Respondent did not reply to Complainant's contentions.
Paragraph 15(a) of the Rules instructs the Panel as to the principles the Panel is to use in determining the dispute: “A Panel shall decide a complaint on the basis of the statements and documents submitted in accordance with the Policy, these Rules and any rules and principles of law that it deems applicable.”
Paragraph 4(a) of the Policy directs that the Complainant must prove each of the following:
1) that the domain name registered by the Respondent is identical or confusingly similar to a trademark or service mark in which the Complainant has rights; and,
2 that the Respondent has no rights or legitimate interests in respect of the domain name; and,
3) that the domain name has been registered and is being used in bad faith.
It is well settled that an individual who uses his name in connection with his business or profession in a commercial manner can acquire common law trademark or service mark rights in a domain name. Julia Fiona Roberts v. Russell Boyd, WIPO Case No. D2000-0210 (<juliaroberts.com>); Fox News Network, L.L.C. v. C&D International Ltd. and Whois Privacy Protection Service, WIPO Case No. D2004-0108 (<tonysnow.com>); Barry Diller v. Internetco Corp, WIPO Case No. D2000-1734. It is undisputed that Complainant's registration did not issue until a month after Respondent registered the domain name at issue. But the facts of this case indicate that Respondent almost assuredly knew of the good will of the Complainant's service mark, even if Respondent could not have said that he understood the law of common law marks.
Complainant had begun using his name as a service mark in September 2003, more than four years before Respondent registered the domain name at issue. Years before Respondent registered the domain name at issue, Complainant had published two books on the subject of hair styling.
Respondent was a resident of New York and did business as a hair stylist and make up artist in New York. Complainant was a resident of New York and did business as a hairstylist in New York. In the year before Respondent registered the domain name at issue three articles had appeared in publications that are said to be “must reads” for people in the beauty business. Respondent was attempting to attract the same clientele that Complainant serviced. Complaint, Annex J. At the time that Respondent registered the domain name at issue it is clear that Complainant had common law trademark rights in at least the city of New York.
The domain name at issue is identical to Complainant's mark, with the exception of the gTLD suffix, “.com”. It has long been held that the mere addition of a gTLD suffix is not significant in determining whether a domain name is identical to a mark. Credit Management Solutions, Inc. v. Collex Resource Management, WIPO Case No. D2000-0029. Accordingly, the panel finds that the domain name at issue is identical to a mark in which Complainant has rights.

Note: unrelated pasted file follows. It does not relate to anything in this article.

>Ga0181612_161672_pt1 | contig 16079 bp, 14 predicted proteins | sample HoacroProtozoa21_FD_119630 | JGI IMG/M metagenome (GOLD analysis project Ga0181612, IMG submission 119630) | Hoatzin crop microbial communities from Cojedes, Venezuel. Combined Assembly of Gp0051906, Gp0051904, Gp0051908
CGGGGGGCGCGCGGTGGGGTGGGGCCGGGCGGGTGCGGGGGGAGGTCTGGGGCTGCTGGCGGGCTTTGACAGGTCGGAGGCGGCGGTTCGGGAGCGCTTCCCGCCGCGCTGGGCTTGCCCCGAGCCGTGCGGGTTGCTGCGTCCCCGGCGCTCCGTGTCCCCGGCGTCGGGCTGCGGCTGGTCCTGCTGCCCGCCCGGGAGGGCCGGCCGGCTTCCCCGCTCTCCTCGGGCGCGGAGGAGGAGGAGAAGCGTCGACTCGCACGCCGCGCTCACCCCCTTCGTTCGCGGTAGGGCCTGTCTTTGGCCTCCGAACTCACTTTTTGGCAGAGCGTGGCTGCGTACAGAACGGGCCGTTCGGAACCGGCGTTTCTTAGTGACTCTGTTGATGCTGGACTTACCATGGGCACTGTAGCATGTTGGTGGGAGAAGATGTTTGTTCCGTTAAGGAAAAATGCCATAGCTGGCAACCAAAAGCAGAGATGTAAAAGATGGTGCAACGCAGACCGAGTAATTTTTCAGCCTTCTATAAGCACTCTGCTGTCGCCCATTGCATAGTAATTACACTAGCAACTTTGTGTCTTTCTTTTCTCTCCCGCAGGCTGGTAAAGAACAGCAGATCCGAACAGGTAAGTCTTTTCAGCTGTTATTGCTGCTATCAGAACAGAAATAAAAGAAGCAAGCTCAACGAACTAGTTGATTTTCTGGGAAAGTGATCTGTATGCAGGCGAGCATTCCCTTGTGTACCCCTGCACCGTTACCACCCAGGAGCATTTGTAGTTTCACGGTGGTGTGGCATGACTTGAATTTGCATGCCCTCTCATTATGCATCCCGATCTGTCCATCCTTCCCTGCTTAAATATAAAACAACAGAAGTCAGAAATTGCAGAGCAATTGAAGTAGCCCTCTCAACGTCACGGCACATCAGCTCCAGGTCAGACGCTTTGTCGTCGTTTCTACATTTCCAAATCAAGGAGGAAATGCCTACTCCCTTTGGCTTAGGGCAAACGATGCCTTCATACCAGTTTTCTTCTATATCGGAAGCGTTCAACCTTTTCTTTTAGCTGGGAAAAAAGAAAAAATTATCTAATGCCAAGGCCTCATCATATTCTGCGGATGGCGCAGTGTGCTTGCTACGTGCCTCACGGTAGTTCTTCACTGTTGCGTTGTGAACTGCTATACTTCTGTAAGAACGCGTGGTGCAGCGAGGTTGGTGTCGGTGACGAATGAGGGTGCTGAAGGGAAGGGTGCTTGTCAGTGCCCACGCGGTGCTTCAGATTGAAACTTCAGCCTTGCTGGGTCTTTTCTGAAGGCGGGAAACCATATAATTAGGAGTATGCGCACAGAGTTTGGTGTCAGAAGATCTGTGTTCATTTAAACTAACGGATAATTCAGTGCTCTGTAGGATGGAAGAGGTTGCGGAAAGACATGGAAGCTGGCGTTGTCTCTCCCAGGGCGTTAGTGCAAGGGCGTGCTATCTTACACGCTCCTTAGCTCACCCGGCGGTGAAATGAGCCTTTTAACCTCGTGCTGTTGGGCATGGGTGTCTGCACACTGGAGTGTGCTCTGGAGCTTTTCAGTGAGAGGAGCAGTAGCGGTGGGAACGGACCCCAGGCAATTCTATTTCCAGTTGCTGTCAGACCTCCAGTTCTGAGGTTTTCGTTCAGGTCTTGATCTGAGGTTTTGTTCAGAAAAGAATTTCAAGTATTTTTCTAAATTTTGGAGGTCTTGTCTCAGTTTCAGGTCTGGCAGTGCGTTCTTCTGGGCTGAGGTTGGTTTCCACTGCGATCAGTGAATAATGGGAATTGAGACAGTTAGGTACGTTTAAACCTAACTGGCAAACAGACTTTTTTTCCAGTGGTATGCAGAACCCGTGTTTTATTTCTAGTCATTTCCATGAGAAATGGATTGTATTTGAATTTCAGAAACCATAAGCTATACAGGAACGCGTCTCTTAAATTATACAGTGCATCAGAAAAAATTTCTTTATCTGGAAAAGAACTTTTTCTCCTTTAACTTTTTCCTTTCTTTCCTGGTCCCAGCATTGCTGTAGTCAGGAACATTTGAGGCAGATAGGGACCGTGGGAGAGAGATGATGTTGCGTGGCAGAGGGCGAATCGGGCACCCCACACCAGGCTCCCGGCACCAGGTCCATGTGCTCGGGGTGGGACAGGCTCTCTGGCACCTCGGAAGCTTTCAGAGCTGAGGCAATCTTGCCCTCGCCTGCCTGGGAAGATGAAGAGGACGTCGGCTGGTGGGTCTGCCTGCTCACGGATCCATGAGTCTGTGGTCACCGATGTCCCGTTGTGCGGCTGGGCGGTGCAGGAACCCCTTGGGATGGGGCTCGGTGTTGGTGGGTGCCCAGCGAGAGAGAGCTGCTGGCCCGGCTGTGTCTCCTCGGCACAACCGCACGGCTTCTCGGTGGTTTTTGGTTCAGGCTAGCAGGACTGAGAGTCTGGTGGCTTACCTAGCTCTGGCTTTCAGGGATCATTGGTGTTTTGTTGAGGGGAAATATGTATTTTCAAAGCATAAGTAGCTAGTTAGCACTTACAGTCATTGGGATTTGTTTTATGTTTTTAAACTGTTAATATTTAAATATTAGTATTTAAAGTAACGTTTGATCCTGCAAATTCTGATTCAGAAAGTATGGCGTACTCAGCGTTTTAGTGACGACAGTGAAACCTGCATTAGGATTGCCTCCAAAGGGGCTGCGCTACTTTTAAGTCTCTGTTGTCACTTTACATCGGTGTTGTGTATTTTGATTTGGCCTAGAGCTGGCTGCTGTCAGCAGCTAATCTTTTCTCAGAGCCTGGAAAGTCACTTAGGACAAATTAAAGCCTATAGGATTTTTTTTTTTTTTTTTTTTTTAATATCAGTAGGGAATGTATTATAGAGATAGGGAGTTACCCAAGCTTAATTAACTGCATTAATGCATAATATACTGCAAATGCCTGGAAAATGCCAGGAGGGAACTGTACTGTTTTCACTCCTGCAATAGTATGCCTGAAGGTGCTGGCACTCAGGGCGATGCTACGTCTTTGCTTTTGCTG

The consensus view of WIPO UDRP panelists concerning the burden of establishing no rights or legitimate interests in respect of the domain name is as follows:
“While the overall burden of proof rests with the complainant, panels have recognized that this could result in the often impossible task of proving a negative, requiring information that is often primarily within the knowledge of the respondent. Therefore a complainant is required to make out an initial prima facie case that the respondent lacks rights or legitimate interests. Once such prima facie case is made, respondent carries the burden of demonstrating rights or legitimate interests in the domain name. If the respondent fails to do so, a complainant is deemed to have satisfied paragraph 4(a)(ii) of the UDRP.”
WIPO Overview of WIPO Panel Views on Selected UDRP Questions, Section 2.1.
In the present case Complainant alleges that Respondent has no rights or legitimate interests in respect of the domain name, nor has Complainant granted Respondent a license, permission, or authorization to use its SERGE NORMANT service mark. These allegations are unrebutted by Respondent. Accordingly, the Panel finds that Respondent has no rights or legitimate interests in respect of the domain name at issue.
At the time of the filing of the Complaint, Respondent was using the domain name at issue to link to Respondent's web site where Respondent was offering services directly competitive of those offered by Complainant. The Panel finds that in light of the above discussions this constitutes bad faith registration and use under paragraphs 4(b)(iii) and (iv) of the Policy.
For all the foregoing reasons, in accordance with paragraphs 4(i) of the Policy and 15 of the Rules, the Panel orders that the domain name, <sergenormant.com>, be transferred to Complainant.
M. Scott Donahey
Dated: October 17, 2008